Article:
Deniers like to call themselves 'Revisionists,' an ambiguous term that needs to be substituted by Holocaust deniers, which more adequate[ly] reflects their ideology."2
Holocaust deniers usually make claims about actual facts that precipitated and included the happenings of events that took place in Nazi concentration camps from 1939-1945 during World War II in Hitler's Germany. Claims range from the fact that Hitler never ordered a plan for a "Final Solution" to the 'Jewish Problem,' to the idea that an order was never carried out for the Jews' methodical extermination.
However, there are plenty of pieces of evidence which document the actual occurrence of the Holocaust and its atrocities. In fact, the Holocaust is one of the most widely- and well-documented massacres in history.
"The father of Holocaust denial was Paul Rassinier (1906-1967), adeportee to the Dora concentration camp[who] returned from Dora with[a vision that]the victims of the war were the Germans; the ones to blame were the Jews who were responsible for the world conflict."3
This leads us to the question that naturally follows, which is, What is Holocaust denial and the arguments that it proposes Holocaust denial, by definition, is "a propaganda movement active in the United States, Canada and Western Europe which seeks to deny the reality of the Nazi regime's systematic mass murder of 6 million Jews in Europe during World War II."4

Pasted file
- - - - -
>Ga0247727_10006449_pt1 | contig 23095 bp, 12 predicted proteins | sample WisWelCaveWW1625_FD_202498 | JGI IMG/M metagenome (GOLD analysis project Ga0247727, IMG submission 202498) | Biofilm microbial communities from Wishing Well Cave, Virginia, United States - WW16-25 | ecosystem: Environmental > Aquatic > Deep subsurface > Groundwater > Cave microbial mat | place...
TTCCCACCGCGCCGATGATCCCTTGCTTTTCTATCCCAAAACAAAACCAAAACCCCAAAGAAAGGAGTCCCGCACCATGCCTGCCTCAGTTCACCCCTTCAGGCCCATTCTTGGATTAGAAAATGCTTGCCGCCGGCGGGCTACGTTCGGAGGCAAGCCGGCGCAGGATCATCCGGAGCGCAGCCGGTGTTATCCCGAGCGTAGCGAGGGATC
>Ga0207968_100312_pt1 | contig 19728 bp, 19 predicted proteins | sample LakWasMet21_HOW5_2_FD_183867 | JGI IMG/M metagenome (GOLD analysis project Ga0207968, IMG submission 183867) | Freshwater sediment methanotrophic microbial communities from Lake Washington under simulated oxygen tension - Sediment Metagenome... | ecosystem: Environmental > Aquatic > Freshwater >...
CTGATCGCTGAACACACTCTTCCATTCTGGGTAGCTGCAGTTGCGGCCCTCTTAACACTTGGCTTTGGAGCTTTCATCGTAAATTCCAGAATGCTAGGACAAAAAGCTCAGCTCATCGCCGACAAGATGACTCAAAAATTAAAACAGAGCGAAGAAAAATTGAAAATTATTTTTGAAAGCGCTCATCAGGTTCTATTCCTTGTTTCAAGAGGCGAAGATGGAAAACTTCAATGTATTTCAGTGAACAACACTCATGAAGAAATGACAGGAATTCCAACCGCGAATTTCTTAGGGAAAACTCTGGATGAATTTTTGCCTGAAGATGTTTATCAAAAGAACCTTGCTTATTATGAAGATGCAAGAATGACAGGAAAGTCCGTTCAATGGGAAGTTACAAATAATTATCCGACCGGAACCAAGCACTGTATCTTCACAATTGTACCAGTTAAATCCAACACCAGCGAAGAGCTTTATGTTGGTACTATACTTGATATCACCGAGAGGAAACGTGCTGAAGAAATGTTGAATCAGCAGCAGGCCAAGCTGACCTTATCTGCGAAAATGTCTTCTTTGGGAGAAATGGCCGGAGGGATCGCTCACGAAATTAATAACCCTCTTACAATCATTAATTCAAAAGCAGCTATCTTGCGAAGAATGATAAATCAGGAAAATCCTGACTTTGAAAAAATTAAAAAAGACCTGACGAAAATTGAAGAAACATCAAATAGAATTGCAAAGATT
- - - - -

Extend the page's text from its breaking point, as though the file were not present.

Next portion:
The Institute for Historical Review is the main organization which supports revisionism, which denies the Holocaust ever happened. The IHR, founded by William Carto, holds annual conferences which are forums for revisionist 'historians' to foment and spread their propaganda.
These people are not historians at all. In fact, they usually seek to undermine legitimate historical research and writing through propagating their own writings.
The IHR is "a pseudo-academic enterprise[for people with] no [history credentials, including Ph.D.'s]Revilo P. Oliver and Robert Faurisson[,] writersDavid Irvingand Bradley Smith, and career anti-SemitesMark Weber and Ernst Zndel-convene to develop new outlets for their anti-Jewish, anti-Israel and, for some, pro[-]Nazi beliefs."5
Most notably, recently, those who deny the Holocaust have decided to use empirical evidence in order to prove their point that the Holocaust could not have happened. The "Leuchter and Rudolf Reports purported to demonstrate that there was not enough cyanide residue in the Auschwitz gas chambers to be consistent with mass gassing. Friedrich Paul Berg, inThe Diesel Gas Chambers: Myth Within a Myth, claims to show that it would be improbableto use diesel engine exhaust to kill people"6 Each paper cites "experiments, laboratory analyses,